As we enter into Christmas let’s keep focused on the Savior.  With all the fun decorations, celebrations, office parties, and music let’s be sure to not lose sight of the one whose sandals we are not worthy to untie.  Let’s let Jesus change us so we ask: “what should I do?”

 

 

 

 

 

Definition and Value

In 2 Corinthians 10 Paul is addressing criticism and accusations from others about his motives and character.  And the comparison game of others comparing themselves to him.

Defending himself, and in defense of his ministry Paul says in verse 5:

“The weapons we fight with are not the weapons of the world.  On the contrary, they have divine power to demolish strongholds.  We demolish arguments and every pretension that sets itself up against the knowledge of God, and we take captive every thought to make it obedient to Christ”

In this season marketers often portray ideal family images of celebrations, getting exactly what you want, having perfect bodies, the awesome new car.  The tactic is to get us to compare ourselves to the images set before us.  To compare, judge, and find ourselves wanting.

God says: “You are fearfully and wonderfully made” (Ps 139:14), “he chose us in him before the foundation of the world” (Eph 1:4), “before I formed you in the womb I knew you” (Jer 1:5), “while we were still sinners Christ died for us” (Rom 5:8).

These scriptures are the weapons we fight with.  Not the weapons of the world which are finite, but rather weapons that: “have divine power to demolish strongholds”.  Weapons that: “demolish arguments and every pretension that sets itself up against the knowledge of God”.

The word “demolish” is used twice here.  It is to use force, to throw down, refute, destroy.  This is the force of the weapons God gives us to use by which false arguments and pretensions that set up against the knowledge of God are to be eliminated.

Of course in this life we are not perfect, and we are always on a journey to be “more like Christ” (Rom 12:2, Eph 4:22-24).  However, our intrinsic value is set and firm.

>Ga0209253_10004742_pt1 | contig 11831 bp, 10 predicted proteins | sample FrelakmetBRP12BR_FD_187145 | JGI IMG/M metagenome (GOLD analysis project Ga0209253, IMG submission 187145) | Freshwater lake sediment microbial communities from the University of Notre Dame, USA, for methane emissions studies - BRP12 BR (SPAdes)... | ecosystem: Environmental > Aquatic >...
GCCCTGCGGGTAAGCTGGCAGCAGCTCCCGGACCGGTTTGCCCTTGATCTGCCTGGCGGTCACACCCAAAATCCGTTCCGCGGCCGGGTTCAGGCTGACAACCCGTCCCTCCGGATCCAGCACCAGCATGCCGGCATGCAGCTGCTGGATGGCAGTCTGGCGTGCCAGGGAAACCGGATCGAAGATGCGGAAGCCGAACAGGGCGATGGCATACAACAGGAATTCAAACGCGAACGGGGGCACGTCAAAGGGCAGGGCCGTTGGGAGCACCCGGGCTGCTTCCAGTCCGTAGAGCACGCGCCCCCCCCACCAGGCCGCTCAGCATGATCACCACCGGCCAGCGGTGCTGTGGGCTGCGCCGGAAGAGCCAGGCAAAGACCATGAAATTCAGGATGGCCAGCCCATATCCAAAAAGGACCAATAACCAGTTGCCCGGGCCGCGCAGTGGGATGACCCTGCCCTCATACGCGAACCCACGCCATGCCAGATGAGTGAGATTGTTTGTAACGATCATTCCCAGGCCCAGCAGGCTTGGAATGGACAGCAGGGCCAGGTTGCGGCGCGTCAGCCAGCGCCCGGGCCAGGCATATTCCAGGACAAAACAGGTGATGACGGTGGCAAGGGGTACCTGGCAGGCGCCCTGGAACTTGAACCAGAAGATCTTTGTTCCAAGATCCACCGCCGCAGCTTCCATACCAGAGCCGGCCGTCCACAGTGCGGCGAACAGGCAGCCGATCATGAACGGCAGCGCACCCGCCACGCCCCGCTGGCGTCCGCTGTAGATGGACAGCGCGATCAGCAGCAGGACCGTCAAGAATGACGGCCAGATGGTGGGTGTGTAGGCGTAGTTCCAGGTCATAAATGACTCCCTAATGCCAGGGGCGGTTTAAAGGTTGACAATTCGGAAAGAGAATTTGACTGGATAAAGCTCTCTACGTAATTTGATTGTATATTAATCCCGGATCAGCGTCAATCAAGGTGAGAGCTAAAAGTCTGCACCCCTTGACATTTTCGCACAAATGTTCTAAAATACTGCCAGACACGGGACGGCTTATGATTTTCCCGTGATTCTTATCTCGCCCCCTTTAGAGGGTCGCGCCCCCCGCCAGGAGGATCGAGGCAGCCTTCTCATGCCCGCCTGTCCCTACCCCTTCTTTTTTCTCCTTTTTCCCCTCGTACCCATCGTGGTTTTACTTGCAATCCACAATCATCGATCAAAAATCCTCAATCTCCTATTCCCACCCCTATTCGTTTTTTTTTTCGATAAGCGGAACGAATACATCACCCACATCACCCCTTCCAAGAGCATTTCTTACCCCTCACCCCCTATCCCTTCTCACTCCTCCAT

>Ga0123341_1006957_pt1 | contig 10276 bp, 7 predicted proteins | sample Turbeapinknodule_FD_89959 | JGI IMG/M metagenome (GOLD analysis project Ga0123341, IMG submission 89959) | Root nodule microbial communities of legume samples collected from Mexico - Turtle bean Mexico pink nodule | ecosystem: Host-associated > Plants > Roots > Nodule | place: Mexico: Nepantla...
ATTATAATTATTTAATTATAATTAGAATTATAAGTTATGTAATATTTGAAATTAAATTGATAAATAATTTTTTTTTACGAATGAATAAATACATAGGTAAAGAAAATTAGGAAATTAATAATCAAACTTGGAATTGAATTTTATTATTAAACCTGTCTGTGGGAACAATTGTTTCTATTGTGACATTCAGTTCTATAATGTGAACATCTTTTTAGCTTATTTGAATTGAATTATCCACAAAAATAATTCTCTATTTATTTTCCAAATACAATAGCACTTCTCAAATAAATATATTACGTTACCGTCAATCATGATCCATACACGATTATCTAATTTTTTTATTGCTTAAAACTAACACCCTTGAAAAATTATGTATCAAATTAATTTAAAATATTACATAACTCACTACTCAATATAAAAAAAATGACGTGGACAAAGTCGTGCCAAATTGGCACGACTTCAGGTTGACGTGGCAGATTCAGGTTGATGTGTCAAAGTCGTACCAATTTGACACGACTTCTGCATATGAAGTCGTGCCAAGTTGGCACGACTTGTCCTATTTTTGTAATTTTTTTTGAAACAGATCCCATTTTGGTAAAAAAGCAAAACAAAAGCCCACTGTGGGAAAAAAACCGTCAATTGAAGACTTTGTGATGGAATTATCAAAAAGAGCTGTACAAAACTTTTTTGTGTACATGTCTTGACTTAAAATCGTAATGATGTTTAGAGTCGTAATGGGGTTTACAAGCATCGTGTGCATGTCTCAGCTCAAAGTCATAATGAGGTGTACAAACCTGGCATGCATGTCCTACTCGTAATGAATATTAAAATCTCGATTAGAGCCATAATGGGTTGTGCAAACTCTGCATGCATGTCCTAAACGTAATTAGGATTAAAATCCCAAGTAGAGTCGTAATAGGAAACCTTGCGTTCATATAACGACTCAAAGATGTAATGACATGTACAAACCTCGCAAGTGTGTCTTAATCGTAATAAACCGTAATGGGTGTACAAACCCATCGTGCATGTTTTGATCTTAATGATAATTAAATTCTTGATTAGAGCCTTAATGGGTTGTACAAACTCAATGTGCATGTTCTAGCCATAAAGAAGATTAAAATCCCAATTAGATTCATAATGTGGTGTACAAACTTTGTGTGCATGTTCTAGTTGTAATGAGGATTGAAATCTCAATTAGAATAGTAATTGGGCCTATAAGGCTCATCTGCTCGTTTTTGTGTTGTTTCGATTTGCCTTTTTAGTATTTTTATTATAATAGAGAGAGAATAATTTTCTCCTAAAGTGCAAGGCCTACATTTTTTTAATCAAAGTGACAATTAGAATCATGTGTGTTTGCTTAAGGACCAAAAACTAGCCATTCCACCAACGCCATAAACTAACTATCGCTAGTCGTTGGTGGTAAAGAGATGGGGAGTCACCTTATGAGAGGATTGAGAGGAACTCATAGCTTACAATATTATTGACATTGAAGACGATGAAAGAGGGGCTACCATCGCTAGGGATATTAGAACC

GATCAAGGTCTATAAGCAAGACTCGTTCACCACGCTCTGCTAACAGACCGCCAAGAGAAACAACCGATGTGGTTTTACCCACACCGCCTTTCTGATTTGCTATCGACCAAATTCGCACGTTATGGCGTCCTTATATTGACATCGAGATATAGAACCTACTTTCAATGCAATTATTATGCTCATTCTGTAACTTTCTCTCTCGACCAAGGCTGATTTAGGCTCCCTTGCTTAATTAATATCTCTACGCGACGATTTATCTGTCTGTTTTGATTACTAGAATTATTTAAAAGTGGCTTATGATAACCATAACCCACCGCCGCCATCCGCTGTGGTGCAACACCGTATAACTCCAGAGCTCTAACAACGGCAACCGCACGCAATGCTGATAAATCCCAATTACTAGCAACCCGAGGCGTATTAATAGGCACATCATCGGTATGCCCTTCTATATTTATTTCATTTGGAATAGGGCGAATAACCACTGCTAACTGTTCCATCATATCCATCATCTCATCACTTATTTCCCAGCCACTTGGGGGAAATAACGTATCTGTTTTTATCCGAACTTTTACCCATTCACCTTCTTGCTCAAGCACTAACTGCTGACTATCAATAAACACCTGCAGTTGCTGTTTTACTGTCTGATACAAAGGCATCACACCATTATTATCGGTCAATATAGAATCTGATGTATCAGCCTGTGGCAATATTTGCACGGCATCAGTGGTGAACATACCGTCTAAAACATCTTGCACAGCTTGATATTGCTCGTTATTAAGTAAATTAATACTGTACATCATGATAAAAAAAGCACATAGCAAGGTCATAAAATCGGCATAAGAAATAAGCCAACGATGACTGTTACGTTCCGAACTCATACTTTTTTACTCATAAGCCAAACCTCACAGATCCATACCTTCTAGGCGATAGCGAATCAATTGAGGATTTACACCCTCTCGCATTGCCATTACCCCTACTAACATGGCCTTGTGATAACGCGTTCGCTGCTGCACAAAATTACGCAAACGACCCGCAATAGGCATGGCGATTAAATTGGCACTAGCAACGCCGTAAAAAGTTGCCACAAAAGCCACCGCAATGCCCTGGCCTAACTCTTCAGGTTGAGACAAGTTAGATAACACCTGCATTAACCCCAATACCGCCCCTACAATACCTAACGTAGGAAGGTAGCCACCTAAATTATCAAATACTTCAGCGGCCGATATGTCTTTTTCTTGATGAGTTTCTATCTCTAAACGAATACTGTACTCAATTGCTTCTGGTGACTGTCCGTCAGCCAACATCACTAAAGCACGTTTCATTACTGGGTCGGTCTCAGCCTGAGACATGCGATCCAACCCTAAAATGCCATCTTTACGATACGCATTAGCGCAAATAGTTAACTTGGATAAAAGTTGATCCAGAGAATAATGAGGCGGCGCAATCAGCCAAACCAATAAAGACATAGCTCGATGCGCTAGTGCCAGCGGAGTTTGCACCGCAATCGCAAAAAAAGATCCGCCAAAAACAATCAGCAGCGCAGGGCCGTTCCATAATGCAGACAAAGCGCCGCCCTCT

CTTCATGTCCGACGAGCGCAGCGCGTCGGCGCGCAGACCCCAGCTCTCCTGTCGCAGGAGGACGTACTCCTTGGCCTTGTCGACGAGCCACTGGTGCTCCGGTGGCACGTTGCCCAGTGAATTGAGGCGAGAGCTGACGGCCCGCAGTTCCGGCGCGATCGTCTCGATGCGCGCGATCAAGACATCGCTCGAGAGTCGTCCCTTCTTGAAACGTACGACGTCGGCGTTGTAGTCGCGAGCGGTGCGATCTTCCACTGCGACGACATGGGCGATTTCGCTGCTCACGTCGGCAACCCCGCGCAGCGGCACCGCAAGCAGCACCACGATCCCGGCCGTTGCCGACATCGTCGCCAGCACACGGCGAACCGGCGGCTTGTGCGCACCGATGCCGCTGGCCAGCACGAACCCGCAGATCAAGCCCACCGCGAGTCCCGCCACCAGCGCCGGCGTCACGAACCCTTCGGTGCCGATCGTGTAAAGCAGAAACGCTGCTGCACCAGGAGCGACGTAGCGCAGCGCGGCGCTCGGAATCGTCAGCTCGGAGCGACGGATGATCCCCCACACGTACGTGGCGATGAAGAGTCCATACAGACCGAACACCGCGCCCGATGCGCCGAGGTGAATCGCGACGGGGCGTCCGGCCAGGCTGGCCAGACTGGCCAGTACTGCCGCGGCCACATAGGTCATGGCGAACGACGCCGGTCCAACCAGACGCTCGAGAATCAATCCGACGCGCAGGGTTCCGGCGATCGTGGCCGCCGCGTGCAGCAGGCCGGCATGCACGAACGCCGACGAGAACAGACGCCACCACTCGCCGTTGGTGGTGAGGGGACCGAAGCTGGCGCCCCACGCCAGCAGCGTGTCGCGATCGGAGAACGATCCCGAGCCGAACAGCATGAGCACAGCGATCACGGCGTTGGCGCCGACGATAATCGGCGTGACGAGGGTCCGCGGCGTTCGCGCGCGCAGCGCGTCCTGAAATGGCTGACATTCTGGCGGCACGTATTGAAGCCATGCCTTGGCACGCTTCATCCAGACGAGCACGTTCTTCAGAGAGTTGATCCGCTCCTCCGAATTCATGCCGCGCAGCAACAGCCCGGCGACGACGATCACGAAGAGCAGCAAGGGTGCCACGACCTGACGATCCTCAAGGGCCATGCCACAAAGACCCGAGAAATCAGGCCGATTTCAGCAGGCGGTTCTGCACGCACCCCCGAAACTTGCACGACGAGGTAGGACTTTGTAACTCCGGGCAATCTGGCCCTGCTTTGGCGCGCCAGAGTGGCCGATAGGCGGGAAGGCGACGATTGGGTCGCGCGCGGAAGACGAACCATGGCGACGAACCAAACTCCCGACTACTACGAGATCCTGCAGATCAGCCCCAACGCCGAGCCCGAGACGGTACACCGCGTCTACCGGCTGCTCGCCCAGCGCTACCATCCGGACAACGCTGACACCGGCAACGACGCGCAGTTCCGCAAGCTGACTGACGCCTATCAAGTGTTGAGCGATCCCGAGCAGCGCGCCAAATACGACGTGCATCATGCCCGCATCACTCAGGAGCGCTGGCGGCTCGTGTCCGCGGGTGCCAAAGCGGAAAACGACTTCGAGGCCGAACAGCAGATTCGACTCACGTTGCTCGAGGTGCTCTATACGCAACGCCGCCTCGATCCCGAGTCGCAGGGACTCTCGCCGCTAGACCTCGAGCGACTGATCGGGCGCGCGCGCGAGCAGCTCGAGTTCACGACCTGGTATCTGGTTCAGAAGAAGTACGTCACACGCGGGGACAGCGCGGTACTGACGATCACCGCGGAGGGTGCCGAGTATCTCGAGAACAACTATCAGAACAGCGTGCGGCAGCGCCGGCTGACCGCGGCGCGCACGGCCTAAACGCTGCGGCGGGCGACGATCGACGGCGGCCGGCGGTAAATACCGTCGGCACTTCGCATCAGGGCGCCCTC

Paul didn’t let others define him and neither should we. Our lives may not imitate the images we see in advertisements.  But it is Christ who defines us and gives us the ability to “take every thought captive” (my emphasis) and make our thoughts “obedient to Christ”.

Your value and worth is not defined by comparisons with others.  It is in the God who made you, defines you, and died for you.

 

Labor and Relax

Having read stories where people planted churches that sprung up into movements to Jesus where thousands of people accepted Jesus and were baptized I began to wonder why my efforts have never been rewarded with such fruit.

Was I missing something?  Unfaithful?  Not praying enough?  Not working hard enough?

Undoubtedly, I can improve on all the above.  However, recently I came across Mark 4, the parable of the seed sower, the farmer, and it really helped give me some relief and encouragement.

In verse 21-25 we see our place in society defined as always being a light to those around us and always being a testimony to Jesus.  We have the gospel which is so much, and we are not to hoard it nor hide it.

Then in verses 26-29 Jesus informs us of what the Kingdom is like.  It’s a seed (vs 26) that is scattered (by us).  And “night and day whether he sleeps or gets up, the seed sprouts” (vs 27).  In other words, it’s not up to us!  I fact it says: “the seed grows, though he does not know how”.

We cannot control the growth of the Kingdom, God will accomplish it – even when we are sleeping.  We have a part in it, no doubt.  However, it is ultimately God who grows his Kingdom.

The farmer sows the seeds and harvests, so we as “Kingdom farmers” are to participate in sowing and harvesting but it is not up to us to make the seeds grow.  In verse 28 Jesus states: “all by itself the soil produces grain”.

Jesus then steps back and further explains the Kingdom in verses 30-32 explaining that from the smallest seed a large tree grows providing shade for the birds.  From very small churches a whole movement of people to Jesus grows and multiplies.

This was so encouraging!  I am to be a witness.  I am to keep trying to plant churches.  However, ultimately it is the Lord’s job to make things grow.  And he will do it in due time.

What a relief!  As I press on I can relax.  And when the seeds I throw out grow, they will be a part of something very large, the largest trees in the garden providing “shade” for many.

So lets all be seed sowers.  Laborers for the harvest.  And leave the growing of those seeds up to the Lord.  He will grow those seeds in due time.  Amen!